As FinTech itself is concerned, the future is bright in the Kingdom. FinTech Saudi Annual Report 2020 informs us that between 2017 and 2019, the value of FinTech transactions increased by 18% a year to exceed USD 20 billion in 2019. Almost all of this is generated by personal finances services and the number of smartphone payment transactions increased by 352% in just a year, between April 2019 and April 2020! By 2033, the whole FInTech market is expected to grow by another 50-60% and possibly reach USD 33 billion.

It wouldn’t be possible without the Saudi Arabia Central Bank’s initiative to launch its sandbox environment which allows both national and foreign investors to test their new solutions and launch them for a wide audience. Then, there is the FinTech Lab launched by the Capital Market Authority, which works in a similar way in order to allow innovators test their products and adjust them to the local market before releasing them.

Moreover, research institutions and universities have their specific accelerator programs too. 

The only drawback is that not everybody can invest in the sandbox environment in the Kingdom. In order to do so, a startup must meet the eligibility criteria, such as providing “real” innovation and benefits to the consumers, having a clear exit plan and, probably most importantly, alignment with the  Saudi Arabia 2030 vision. All in all though, Saudi Arabia is the underdog in the global FinTech market, but thanks to the country’s willingness to adapt, it may soon become one of the major players!

Bahrain

Bahrain is another great example of how sandbox environments can boost the local economy and change the whole perspective on an industry. The country is actively developing its FinTech market by means of governmental institutions. The Central Bank of Bahrain which is obviously the regulator responsible for local FinTechs works with local entrepreneurs to create new, innovative retail payment systems and the Economic Development board works on attracting foreign investors.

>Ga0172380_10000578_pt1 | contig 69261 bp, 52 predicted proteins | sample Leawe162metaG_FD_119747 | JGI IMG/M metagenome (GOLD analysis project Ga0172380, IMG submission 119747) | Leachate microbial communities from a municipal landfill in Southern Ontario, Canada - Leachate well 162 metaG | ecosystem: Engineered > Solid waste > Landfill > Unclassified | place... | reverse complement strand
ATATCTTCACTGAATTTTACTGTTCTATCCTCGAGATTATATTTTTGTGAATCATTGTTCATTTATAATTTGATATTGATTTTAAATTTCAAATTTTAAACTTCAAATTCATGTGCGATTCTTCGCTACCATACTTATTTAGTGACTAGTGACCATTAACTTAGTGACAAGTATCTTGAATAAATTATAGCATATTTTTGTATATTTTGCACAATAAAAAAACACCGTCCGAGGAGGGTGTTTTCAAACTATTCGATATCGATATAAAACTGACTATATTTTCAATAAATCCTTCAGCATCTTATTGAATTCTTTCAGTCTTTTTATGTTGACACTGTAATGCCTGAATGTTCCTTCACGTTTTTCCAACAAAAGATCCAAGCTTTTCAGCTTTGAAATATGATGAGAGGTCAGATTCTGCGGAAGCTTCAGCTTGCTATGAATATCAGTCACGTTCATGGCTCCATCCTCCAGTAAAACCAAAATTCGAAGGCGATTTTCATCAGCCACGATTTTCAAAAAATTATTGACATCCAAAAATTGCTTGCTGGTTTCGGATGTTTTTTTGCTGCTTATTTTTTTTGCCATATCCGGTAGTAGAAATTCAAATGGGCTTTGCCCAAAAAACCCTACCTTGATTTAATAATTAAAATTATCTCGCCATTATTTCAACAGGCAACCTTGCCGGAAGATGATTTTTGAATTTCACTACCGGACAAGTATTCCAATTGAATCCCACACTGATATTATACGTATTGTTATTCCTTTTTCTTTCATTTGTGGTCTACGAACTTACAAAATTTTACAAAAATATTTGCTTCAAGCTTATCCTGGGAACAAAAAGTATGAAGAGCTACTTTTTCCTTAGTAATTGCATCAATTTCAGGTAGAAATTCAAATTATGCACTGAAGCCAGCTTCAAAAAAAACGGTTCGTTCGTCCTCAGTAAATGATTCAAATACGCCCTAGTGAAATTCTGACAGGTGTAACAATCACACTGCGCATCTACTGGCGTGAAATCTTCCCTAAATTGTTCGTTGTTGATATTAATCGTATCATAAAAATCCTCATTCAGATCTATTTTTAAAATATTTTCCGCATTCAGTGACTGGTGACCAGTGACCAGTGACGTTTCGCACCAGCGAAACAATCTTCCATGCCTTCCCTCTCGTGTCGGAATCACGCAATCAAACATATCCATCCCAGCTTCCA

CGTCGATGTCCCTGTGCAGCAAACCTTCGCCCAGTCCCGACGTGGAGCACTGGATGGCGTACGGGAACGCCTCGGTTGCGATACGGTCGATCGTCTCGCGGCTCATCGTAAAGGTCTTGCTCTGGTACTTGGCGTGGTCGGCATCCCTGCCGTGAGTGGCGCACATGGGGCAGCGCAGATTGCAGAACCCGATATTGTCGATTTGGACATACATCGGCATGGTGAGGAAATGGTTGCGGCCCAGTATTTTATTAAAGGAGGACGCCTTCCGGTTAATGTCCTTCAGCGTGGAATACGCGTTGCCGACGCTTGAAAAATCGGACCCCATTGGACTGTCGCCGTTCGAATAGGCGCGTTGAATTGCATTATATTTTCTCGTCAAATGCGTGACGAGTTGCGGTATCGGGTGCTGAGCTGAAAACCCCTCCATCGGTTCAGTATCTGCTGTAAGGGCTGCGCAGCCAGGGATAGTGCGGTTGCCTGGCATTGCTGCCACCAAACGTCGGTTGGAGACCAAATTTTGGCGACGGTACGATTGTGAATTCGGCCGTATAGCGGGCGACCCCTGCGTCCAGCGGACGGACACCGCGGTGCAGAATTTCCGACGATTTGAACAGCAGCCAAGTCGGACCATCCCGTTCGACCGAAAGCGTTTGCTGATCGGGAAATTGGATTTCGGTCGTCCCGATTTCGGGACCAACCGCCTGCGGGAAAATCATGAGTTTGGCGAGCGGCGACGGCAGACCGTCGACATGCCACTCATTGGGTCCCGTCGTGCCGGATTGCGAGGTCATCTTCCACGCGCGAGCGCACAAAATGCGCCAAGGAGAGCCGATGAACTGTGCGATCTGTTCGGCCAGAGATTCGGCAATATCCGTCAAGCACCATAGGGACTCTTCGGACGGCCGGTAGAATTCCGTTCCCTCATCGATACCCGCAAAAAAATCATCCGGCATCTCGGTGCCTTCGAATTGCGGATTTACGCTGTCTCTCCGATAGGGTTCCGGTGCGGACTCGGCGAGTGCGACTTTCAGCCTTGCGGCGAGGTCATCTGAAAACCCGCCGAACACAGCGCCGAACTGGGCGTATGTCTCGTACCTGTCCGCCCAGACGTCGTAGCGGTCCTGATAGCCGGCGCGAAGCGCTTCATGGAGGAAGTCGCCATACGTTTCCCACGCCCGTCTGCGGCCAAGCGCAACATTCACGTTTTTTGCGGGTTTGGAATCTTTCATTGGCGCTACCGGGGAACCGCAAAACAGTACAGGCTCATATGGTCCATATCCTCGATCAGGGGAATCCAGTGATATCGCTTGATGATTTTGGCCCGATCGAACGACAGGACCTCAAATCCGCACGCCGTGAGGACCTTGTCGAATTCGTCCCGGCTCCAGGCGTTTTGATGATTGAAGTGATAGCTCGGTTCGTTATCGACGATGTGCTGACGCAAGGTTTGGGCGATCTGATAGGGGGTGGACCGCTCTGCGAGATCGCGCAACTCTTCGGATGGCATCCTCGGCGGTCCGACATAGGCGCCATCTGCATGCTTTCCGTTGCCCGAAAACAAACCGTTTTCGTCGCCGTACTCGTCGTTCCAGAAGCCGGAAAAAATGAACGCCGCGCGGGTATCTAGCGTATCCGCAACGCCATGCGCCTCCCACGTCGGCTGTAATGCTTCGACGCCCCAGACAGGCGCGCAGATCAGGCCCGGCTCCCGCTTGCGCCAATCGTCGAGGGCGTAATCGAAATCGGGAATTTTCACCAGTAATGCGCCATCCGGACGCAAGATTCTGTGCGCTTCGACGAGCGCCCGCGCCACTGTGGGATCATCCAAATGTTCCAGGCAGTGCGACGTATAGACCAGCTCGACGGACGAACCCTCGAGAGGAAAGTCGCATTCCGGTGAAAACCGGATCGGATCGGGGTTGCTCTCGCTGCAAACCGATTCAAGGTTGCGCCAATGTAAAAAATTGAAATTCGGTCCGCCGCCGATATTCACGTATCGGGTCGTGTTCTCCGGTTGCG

The partnership allowed for creating the Bahrain FinTech Bay, a leading FinTech hub/accelerator in the region. Not only it offers typical help for startup founders (co-working spaces, a number of accelerator programmes etc.), but also on its own conducts research, hosts events and educates.

The results are quite spectacular: there appear almost a hundred new FinTechs each year in Bahrain!

Insiders, such as Dalal Buhejji, call Bahrain a new FinTech frontier. Obviously, it calls for pioneers and they are invited, as long as they can offer innovation and are ready to cooperate. More and more global players accept the invitation – for instance, in January 2020, the Bahrain Fintech Hub announced a major partnership with Standard Chartered, the British multinational financial institution that operates in more than 70 countries. It’s exciting how such a small country can compete with the giants on an equal level. 

FinTech in the Middle East and its global competition

All in all, considering the rapid growth of FinTech in the Middle East, the way how digital banking solutions can be adapted easily there, there is only one possible future. One in which the Middle East will soon host some of the most important FinTech hubs in the world.

All because there are no legacy dependencies and because local regulators are eager to attract global investors. It’s great they understand the only way of transforming their economies is by innovating.